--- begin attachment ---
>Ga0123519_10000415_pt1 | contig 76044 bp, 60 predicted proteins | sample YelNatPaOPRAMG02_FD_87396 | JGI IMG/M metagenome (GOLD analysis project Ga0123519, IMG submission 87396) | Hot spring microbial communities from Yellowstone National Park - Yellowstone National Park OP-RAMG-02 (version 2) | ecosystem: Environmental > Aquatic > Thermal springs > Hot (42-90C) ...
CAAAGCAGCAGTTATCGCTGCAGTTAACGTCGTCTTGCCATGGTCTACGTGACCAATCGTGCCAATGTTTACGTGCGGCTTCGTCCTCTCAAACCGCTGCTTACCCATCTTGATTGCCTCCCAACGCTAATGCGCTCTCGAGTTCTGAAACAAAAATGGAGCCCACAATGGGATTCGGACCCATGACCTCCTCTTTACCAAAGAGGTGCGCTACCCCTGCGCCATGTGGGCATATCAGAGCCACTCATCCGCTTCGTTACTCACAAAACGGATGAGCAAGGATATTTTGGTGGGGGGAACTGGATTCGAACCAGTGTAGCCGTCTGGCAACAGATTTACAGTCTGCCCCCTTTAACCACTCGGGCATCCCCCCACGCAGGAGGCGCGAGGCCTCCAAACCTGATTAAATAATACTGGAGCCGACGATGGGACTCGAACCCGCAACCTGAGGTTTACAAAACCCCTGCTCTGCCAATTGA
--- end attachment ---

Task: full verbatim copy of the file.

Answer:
>Ga0123519_10000415_pt1 | contig 76044 bp, 60 predicted proteins | sample YelNatPaOPRAMG02_FD_87396 | JGI IMG/M metagenome (GOLD analysis project Ga0123519, IMG submission 87396) | Hot spring microbial communities from Yellowstone National Park - Yellowstone National Park OP-RAMG-02 (version 2) | ecosystem: Environmental > Aquatic > Thermal springs > Hot (42-90C) ...
CAAAGCAGCAGTTATCGCTGCAGTTAACGTCGTCTTGCCATGGTCTACGTGACCAATCGTGCCAATGTTTACGTGCGGCTTCGTCCTCTCAAACCGCTGCTTACCCATCTTGATTGCCTCCCAACGCTAATGCGCTCTCGAGTTCTGAAACAAAAATGGAGCCCACAATGGGATTCGGACCCATGACCTCCTCTTTACCAAAGAGGTGCGCTACCCCTGCGCCATGTGGGCATATCAGAGCCACTCATCCGCTTCGTTACTCACAAAACGGATGAGCAAGGATATTTTGGTGGGGGGAACTGGATTCGAACCAGTGTAGCCGTCTGGCAACAGATTTACAGTCTGCCCCCTTTAACCACTCGGGCATCCCCCCACGCAGGAGGCGCGAGGCCTCCAAACCTGATTAAATAATACTGGAGCCGACGATGGGACTCGAACCCGCAACCTGAGGTTTACAAAACCCCTGCTCTGCCAATTGA